It's easier to record a winning video when you've thought about how you'll approach editing. A great video starts with research and outlining. But how you edit is also key to getting the most watch time and overall engagement.

Keep in mind, not every video needs to go "all-out" in terms of the edits.

  • An Instagram story might benefit from some simply zooming in/out with your camera as you state key points you want to emphasize + interactive stickers
  • A YouTube video will tend to be more complex with edits such as sound effects, animations, voiceovers, video-on-video overlays, etc

Look at your outline and think about what would enhance your video? Think of it in terms of how can an audio, effect, or shot of b-roll support your visual and auditory storytelling? Just like in writing you edit out the fluff, think of what you add/subtract from a video similarly.

Add and remove things with a purpose in mind. If it doesn't make the content better then don't do it.

STEP 4) Record: Shoot your video!

I'm a firm believer that the majority of people planning to incorporate video misplace their focus on gear. You can buy the most high-end stuff but if you lack the principles of a strong foundation the $2,000+ camera can't help you.

I've always kind of hated the obsession with buying these things (unless you're a video production or media company) so I won't dig too much into this.

In fact, in the first year or so of running the YouTube channel at VEED our #1 video was literally shot on a webcam. That's evidence sometimes people often overcomplicate and overproduce content.

But if you do care for these things and have some money for helpful basics then you can't go wrong with getting yourself:

  • a camera that can shoot in 4K if you're on YouTube (otherwise your phone is enough)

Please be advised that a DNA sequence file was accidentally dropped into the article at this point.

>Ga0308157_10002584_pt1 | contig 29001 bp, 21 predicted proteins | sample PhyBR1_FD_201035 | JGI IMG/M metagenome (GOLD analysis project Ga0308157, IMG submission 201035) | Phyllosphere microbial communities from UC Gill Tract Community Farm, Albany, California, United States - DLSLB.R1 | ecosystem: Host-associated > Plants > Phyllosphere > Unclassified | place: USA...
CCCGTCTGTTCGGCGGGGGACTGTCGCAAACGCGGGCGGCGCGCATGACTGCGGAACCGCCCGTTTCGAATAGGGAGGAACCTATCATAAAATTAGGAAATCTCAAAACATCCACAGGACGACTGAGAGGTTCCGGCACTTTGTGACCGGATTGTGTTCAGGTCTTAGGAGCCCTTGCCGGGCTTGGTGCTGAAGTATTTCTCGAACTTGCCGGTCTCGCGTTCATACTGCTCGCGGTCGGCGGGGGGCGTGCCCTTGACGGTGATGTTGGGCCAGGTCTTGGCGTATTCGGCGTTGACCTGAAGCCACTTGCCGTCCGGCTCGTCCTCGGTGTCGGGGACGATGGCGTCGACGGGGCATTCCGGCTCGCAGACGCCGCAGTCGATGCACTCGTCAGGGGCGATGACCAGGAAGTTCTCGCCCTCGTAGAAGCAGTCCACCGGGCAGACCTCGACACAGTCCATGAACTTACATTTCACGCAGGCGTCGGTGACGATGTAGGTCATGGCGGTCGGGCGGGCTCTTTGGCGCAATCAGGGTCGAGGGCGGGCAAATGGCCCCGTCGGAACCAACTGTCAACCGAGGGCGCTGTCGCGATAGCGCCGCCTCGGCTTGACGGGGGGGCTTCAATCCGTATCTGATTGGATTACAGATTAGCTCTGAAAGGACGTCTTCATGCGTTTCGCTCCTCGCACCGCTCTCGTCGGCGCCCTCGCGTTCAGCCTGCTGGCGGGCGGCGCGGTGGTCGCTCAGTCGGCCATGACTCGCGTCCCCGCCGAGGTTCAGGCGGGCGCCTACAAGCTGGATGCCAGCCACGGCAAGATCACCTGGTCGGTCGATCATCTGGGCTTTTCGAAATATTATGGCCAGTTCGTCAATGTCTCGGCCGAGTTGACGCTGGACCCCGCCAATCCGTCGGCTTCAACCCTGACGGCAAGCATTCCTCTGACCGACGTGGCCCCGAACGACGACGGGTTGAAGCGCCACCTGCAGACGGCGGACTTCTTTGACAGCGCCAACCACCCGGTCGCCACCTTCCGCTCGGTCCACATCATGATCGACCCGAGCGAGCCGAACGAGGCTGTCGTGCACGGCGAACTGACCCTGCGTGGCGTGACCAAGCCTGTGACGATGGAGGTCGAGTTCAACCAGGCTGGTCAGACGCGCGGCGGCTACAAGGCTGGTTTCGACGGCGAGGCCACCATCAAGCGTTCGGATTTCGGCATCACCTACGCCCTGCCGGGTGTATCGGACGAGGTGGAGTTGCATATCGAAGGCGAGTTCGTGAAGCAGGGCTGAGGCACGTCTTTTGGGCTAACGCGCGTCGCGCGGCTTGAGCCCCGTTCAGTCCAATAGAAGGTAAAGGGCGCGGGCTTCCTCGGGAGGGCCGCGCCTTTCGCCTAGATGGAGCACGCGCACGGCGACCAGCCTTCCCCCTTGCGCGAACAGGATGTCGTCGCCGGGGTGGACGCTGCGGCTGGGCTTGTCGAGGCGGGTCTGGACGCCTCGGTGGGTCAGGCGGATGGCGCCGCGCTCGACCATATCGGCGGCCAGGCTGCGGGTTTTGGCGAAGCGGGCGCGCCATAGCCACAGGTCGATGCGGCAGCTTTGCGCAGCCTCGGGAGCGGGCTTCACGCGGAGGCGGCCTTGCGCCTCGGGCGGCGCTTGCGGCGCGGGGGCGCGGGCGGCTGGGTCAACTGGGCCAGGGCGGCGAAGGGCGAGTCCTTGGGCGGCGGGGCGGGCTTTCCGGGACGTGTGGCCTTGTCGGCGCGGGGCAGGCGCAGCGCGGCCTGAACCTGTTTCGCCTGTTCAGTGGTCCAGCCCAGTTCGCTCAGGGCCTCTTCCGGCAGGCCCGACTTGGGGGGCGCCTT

• a backdrop where you have a nice contrast (or just a solid color wall)
  • 1 point or 2 point lighting setup
  • a good sturdy tripod
  • a microphone

You just really don't need these to get started.

Good content principles + your phone's camera will take you further than a big upfront investment in gear. Obsess over the things that can be built not bought and you will future-proof yourself with valuable skills that'll serve you in the long run.

STEP 5) Edit your video

Thanks to your planning and outline, you’ll find editing is much quicker when you mapped things out beforehand.

The tool you use to edit is not magic. People tend to focus on what the best tool is rather than understand what they are and are not willing to learn.

For example, if you just want to make great video and not invest too much time into learning a complex tool like Adobe Premiere and After Effects then VEED is best for you. With VEED you don't have to be an expert to make great video content.

But if you're more of a professional YouTuber looking for more advanced creative control over your edits, audio, and color then the Adobe CC would be best for you.

And if you're someone who just wants to edit the occasional video while on the go and for free then Instagram and TikTok's built-in editing tools are best for you (or a free mobile app from the app store like InShot).

2. Use pattern interrupt for better viewer retention

Usually, we have about 2.7 seconds before people drop off and after the 10-second mark around 20% of viewers give up. The fact is we're ruthless every day making split-second decisions when skipping a story or video post on your feed.

This is where good video structure + editing (thanks to pattern interrupt) come to save the day...or in this case...retention.

I always skip Instagram stories of people who ramble for what seems like forever with no text or caption sticker over their video, no effects, nothing. But maybe what they’re saying isn't actually boring. Their delivery and editing are what make the content boring because it’s so monotonous.

So to break boring monotony you need pattern interrupt. Pattern interrupt is any change in a video that helps refocus your audience's attention.

Pattern interrupt can be as simple as a subtle zoom in/zoom out to an animated text overlay with some fancy sound effect and filter. It’s something that breaks the pattern of whatever is going on. And psychologically speaking, it fools our brains into thinking we’re consuming some fresh content.

3. Before you create a high production-value video validate the idea with a low-production value post

I learned this type of thinking from Val Geisler in her book Everybody Writes where she compares content to a dinner party. I thought it was genius and applied the thinking to video production.

Let’s think of content as a meal.

🥂 Drinks (Low Production Value)